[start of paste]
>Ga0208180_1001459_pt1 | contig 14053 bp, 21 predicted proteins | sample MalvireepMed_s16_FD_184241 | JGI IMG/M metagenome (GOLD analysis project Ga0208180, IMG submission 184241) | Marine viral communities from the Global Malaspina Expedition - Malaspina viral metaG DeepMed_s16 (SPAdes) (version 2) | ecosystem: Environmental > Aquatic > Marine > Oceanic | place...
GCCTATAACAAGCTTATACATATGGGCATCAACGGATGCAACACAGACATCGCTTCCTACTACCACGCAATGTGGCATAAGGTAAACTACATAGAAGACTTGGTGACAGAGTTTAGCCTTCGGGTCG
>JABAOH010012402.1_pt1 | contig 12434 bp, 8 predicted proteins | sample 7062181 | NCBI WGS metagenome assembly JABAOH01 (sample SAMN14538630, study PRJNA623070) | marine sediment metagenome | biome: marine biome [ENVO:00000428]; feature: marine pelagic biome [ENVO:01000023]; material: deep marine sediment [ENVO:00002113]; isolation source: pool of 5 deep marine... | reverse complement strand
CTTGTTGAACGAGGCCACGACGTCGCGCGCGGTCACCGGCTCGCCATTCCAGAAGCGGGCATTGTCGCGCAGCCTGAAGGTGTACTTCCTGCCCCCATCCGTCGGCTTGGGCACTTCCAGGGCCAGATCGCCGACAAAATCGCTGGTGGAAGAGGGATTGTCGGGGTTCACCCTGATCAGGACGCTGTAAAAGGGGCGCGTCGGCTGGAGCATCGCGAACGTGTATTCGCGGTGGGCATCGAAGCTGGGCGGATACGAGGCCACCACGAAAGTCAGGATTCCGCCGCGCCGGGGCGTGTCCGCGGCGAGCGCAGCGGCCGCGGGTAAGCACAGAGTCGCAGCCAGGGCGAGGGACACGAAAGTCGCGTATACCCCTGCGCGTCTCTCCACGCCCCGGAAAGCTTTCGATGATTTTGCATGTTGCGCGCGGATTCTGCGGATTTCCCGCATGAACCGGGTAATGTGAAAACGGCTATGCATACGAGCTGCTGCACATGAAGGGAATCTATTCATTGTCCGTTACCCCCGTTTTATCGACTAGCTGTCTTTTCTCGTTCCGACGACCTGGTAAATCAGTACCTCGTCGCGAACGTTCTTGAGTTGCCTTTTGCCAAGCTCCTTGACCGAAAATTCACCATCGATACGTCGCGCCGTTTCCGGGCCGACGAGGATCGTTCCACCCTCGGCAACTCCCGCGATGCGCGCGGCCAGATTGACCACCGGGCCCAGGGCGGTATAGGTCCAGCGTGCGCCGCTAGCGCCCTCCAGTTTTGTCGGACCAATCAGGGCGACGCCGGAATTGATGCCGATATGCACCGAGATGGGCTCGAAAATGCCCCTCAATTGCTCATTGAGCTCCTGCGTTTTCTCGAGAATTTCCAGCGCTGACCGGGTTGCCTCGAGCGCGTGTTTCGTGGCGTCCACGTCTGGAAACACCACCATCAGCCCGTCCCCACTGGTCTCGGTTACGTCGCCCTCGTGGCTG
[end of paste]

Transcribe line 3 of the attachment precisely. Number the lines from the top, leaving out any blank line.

>JABAOH010012402.1_pt1 | contig 12434 bp, 8 predicted proteins | sample 7062181 | NCBI WGS metagenome assembly JABAOH01 (sample SAMN14538630, study PRJNA623070) | marine sediment metagenome | biome: marine biome [ENVO:00000428]; feature: marine pelagic biome [ENVO:01000023]; material: deep marine sediment [ENVO:00002113]; isolation source: pool of 5 deep marine... | reverse complement strand